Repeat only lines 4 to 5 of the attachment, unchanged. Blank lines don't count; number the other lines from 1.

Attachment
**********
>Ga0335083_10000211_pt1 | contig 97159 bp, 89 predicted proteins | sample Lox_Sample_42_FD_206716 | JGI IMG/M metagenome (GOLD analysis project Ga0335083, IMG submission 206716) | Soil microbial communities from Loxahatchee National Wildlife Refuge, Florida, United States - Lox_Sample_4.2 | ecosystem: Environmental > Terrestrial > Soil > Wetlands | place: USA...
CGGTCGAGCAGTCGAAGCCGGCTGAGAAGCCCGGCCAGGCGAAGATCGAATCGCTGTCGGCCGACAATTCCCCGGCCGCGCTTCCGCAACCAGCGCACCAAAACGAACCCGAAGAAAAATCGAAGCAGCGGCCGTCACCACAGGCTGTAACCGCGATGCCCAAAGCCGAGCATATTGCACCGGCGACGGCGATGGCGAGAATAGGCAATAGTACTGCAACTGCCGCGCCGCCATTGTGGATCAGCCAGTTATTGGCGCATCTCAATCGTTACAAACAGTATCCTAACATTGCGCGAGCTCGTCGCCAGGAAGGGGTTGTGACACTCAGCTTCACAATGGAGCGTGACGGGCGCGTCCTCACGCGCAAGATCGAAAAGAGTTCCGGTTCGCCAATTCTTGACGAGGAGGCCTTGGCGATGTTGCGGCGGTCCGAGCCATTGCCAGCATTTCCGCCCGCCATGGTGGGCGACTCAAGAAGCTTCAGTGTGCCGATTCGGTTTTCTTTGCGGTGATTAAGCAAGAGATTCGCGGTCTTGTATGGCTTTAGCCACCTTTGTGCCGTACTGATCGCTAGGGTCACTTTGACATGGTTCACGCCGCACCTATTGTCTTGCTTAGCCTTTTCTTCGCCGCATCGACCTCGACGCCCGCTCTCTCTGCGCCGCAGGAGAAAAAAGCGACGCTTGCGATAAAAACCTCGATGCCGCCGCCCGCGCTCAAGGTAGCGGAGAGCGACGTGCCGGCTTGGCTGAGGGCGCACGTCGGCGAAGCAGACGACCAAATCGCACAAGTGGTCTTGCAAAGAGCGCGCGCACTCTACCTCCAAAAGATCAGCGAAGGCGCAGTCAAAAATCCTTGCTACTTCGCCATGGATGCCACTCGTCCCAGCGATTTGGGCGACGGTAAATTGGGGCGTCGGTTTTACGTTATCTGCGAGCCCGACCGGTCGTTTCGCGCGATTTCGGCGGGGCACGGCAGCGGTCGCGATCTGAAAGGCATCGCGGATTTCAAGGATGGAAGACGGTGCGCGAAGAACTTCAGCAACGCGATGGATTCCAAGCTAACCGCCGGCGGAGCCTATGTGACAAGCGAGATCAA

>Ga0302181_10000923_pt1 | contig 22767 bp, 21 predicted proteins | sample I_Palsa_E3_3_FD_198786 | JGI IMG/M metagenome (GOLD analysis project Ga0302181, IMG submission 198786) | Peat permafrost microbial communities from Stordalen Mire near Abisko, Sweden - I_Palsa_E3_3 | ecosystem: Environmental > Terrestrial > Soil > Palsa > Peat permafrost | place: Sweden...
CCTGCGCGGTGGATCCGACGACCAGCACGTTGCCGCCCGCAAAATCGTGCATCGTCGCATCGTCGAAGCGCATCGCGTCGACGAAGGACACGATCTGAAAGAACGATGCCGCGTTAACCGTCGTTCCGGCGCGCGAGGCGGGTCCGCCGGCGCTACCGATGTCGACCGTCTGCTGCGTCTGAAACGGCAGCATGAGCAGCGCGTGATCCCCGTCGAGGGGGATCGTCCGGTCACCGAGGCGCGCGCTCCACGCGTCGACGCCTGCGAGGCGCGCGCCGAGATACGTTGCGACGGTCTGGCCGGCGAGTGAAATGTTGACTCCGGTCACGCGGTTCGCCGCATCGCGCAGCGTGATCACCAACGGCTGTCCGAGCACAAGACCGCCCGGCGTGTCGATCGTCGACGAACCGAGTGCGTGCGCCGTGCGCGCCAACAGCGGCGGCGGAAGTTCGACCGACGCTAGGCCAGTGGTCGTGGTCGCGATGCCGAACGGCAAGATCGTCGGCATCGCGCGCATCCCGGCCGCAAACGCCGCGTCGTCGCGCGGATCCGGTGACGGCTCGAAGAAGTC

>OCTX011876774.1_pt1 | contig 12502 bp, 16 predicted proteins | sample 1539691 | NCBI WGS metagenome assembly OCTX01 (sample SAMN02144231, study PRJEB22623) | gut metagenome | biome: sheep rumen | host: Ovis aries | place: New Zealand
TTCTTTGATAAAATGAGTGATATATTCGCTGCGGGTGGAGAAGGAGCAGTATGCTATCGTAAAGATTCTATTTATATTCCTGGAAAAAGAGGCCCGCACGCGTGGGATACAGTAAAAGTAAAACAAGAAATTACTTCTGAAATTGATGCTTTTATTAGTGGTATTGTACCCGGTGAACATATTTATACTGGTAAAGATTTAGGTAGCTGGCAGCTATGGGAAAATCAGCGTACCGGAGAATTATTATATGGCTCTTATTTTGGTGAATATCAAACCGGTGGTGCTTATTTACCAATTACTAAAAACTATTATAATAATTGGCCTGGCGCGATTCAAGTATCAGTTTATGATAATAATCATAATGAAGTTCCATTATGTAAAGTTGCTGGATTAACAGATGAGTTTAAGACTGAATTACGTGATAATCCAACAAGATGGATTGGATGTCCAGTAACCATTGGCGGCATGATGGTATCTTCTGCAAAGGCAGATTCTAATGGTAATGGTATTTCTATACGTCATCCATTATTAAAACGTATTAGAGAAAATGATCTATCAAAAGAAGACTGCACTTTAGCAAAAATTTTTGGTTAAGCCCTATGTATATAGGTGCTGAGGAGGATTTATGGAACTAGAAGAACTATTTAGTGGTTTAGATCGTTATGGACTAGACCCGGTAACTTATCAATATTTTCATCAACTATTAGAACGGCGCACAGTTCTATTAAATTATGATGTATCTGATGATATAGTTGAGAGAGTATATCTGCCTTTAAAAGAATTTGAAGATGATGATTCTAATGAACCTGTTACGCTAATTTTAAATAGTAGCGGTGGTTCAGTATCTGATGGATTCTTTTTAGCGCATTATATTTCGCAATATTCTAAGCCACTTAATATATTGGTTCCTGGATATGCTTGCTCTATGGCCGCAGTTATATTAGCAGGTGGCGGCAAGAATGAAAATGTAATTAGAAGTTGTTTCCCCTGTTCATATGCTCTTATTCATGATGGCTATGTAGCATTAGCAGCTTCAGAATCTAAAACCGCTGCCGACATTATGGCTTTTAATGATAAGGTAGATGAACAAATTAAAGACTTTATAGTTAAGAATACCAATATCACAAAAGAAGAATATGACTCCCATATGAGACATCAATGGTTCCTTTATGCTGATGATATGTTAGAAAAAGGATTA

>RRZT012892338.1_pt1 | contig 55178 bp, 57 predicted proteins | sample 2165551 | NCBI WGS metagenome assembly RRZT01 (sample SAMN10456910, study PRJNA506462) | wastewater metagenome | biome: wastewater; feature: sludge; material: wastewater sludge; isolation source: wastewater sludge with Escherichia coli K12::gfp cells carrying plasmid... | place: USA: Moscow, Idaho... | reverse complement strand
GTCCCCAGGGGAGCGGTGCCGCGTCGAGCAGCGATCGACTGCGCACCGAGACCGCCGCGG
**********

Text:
CCTGCGCGGTGGATCCGACGACCAGCACGTTGCCGCCCGCAAAATCGTGCATCGTCGCATCGTCGAAGCGCATCGCGTCGACGAAGGACACGATCTGAAAGAACGATGCCGCGTTAACCGTCGTTCCGGCGCGCGAGGCGGGTCCGCCGGCGCTACCGATGTCGACCGTCTGCTGCGTCTGAAACGGCAGCATGAGCAGCGCGTGATCCCCGTCGAGGGGGATCGTCCGGTCACCGAGGCGCGCGCTCCACGCGTCGACGCCTGCGAGGCGCGCGCCGAGATACGTTGCGACGGTCTGGCCGGCGAGTGAAATGTTGACTCCGGTCACGCGGTTCGCCGCATCGCGCAGCGTGATCACCAACGGCTGTCCGAGCACAAGACCGCCCGGCGTGTCGATCGTCGACGAACCGAGTGCGTGCGCCGTGCGCGCCAACAGCGGCGGCGGAAGTTCGACCGACGCTAGGCCAGTGGTCGTGGTCGCGATGCCGAACGGCAAGATCGTCGGCATCGCGCGCATCCCGGCCGCAAACGCCGCGTCGTCGCGCGGATCCGGTGACGGCTCGAAGAAGTC

>OCTX011876774.1_pt1 | contig 12502 bp, 16 predicted proteins | sample 1539691 | NCBI WGS metagenome assembly OCTX01 (sample SAMN02144231, study PRJEB22623) | gut metagenome | biome: sheep rumen | host: Ovis aries | place: New Zealand